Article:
Roman Times and Events: Those about to Die, Chapter 12, Part 1 of 4

(by Daniel P. Mannix)

MARCUS AURELIUS, the great Roman emperor and philosopher, remarked: "I wouldn't mind the games being brutal and degrading if only they weren't so damned monotonous."

Although the Romans devoted an enormous amount of ingenuity to ringing in variations, there is no doubt that Marcus was right. But the mob had developed a morbid taste for the spectacles which had to be gratified.

Nietzsche believes that the great driving power which had made the Romans masters of the world had to be given a vent. With no worlds left to conquer, their force was dissipated in watching these holocausts.

So I'll only touch on some of the high points of the remaining four days of the games. A walled city was constructed overnight in the arena and besieged the next morning by legionaries with battering rams, catapults, and burning arrows.

The city was defended by Persian troops. The Romans advanced under cover of their interlocked shields while the Persians threw down boulders, boiling oil, and beams on the "testudo", or tortoise, as the formation was called.

Under shelter of the testudo, other legionnaires rushed the wall with a battering ram, its head a carved ram's head made of bronze. Movable towers were brought up on rollers and drawbridges dropped from their tops over which the troops attacked.

From other levels of the towers, catapults threw stones and clusters of javelins against the defenders, the legionnaires captured the city, but only after heavy losses.

Afterwards, there were fights with single-stick and quarter-staffs, the Paegniarii fought with their bull-whips, protecting themselves with their wooden shields, and the Postulati fought with darts.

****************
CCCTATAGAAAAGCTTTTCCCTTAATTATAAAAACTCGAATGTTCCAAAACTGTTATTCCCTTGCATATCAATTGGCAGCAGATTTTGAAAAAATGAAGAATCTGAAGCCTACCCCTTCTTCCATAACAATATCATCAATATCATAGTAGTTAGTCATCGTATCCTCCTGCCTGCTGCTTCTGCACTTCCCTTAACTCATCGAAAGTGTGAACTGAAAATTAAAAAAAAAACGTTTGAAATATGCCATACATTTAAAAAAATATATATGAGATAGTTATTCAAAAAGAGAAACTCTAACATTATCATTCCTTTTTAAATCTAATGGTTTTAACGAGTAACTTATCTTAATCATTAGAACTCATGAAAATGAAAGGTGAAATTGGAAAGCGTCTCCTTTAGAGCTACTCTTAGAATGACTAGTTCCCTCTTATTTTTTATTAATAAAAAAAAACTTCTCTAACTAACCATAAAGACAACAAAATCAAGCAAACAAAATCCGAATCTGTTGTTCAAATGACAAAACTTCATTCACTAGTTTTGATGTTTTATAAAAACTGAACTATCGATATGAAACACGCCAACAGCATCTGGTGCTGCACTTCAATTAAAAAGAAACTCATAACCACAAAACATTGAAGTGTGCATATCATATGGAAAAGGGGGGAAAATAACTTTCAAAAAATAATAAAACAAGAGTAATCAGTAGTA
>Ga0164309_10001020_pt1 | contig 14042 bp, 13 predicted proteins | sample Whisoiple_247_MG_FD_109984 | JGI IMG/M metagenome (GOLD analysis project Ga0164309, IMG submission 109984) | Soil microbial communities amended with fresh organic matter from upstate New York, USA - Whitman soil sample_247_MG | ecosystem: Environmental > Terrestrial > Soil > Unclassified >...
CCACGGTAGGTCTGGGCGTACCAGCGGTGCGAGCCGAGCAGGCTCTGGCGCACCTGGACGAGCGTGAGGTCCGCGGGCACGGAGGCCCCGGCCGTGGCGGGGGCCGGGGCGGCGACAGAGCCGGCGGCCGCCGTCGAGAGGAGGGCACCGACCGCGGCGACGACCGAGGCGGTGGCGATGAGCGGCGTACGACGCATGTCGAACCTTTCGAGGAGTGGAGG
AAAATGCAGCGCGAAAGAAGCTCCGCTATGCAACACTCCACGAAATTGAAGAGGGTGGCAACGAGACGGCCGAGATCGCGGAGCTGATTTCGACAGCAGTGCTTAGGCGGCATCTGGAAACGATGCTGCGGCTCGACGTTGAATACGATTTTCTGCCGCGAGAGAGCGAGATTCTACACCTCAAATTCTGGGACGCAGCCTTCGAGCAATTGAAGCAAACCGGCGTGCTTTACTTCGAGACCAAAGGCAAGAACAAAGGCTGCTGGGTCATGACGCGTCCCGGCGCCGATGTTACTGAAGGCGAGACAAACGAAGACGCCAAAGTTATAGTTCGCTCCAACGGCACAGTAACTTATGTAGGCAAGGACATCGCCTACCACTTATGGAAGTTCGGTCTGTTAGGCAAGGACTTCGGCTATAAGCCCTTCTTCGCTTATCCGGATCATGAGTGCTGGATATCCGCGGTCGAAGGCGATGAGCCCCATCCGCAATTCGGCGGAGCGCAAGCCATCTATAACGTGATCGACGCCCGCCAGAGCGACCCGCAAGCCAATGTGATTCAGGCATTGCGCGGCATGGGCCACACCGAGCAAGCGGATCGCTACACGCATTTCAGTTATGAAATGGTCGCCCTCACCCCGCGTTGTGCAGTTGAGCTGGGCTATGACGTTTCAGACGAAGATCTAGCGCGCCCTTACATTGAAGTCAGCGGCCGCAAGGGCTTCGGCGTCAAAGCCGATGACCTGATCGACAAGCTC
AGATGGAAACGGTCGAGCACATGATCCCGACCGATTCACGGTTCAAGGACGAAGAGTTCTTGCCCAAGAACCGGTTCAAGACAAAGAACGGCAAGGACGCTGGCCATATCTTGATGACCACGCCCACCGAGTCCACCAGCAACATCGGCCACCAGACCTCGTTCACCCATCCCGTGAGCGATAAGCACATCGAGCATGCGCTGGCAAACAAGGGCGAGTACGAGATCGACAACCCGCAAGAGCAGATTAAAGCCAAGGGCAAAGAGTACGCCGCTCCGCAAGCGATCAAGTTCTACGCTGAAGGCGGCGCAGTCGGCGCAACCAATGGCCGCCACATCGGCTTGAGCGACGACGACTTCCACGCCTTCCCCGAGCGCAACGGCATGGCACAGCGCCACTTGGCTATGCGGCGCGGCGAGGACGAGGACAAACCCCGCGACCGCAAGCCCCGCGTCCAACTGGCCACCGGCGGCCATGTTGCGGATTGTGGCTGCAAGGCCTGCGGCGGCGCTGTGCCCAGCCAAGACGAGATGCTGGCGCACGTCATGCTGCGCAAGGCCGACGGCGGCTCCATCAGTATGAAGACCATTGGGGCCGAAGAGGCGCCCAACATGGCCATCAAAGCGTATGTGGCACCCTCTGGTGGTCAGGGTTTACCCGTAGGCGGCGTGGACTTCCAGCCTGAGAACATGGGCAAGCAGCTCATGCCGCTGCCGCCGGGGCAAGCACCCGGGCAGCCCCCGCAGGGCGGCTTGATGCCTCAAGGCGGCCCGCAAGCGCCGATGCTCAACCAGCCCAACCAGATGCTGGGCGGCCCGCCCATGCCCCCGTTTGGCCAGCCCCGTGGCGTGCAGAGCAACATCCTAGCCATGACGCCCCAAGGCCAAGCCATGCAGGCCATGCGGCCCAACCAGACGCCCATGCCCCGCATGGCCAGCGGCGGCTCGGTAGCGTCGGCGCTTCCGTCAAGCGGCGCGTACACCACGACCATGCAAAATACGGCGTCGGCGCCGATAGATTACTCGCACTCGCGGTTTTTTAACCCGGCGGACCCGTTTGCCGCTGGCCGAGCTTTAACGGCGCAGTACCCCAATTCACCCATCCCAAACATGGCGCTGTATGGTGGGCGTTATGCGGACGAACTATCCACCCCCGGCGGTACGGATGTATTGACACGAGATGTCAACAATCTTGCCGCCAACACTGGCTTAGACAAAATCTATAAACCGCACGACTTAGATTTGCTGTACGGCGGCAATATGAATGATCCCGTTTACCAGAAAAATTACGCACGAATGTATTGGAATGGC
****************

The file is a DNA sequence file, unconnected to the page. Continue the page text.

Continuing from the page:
To keep the crowd amused during the noon hour, women were tied to bulls and dragged to death and little boys assaulted by men dressed as satyrs.

A confessed Christian, named Antipas, was put in a bronze figure of a bull and a fire lighted under the image. The man's screams came out of the bull's open mouth as though the animal were bellowing.

Chimpanzees were made drunk on wine and then encouraged to rape girls tied to stakes. When these man-sized apes were first discovered in Africa, the Romans believed that they were genuine satyrs, the mythological beings who were half man and half goat.

There were also man-sized apes called tityrus with round faces, reddish color and whiskers. Pictures of them appear on vases and they were apparently orangutans, imported from Indonesia.

As far as I know, the Romans never exhibited gorillas although these biggest of all apes were known to the Phoenicians, who gave them their present name which means "hairy savage."

There were also amusing touches, or what the Romans considered amusing. A jeweler who had sold some fake stones was sentenced to the arena. The wretched man was driven into the arena and a lion's cage rolled out before him.

While the jeweler fell on his knees and prayed for mercy, the door of the cage was pulled backā€”and out walked a chicken. The jeweler fainted from shock while the emperor had the heralds announce: "As the man practiced deceit, he has now had it practiced on him." The jeweler was allowed to leave the arena alive. (This actually happened during the reign of the Emperor Gallienus in 250 A.D.)

The Romans had a robust sense of humor. At the time of Caligula, a gladiator had his right arm cut off so he was helpless. The crowd considered this uproariously funny.

Another gladiator, named Bassus, strolled around the arena defending himself with a golden chamber pot. But at least one trick played by Caligula would seem to us today, if not funny, at least a grim form of poetic justice.

There was a group of people who used to wait under the stands by the passageway along which condemned prisoners were led to the arena.

These people were degenerates of the most revolting type. They would follow the prisoners, pawing, spitting and mauling them while recounting the tortures they would soon face.

The sight of the cringing wretches acted as a sexual stimulus to them. (Ilsa Koch, the wife of the German supervisor at Buchenwald, was a pervert of this same sort. She used to fondle the condemned prisoners being taken to the gas chamber as they were led past her.)

Roman Events: Those about to Die, Chapter Twelve, Part 2 is next.

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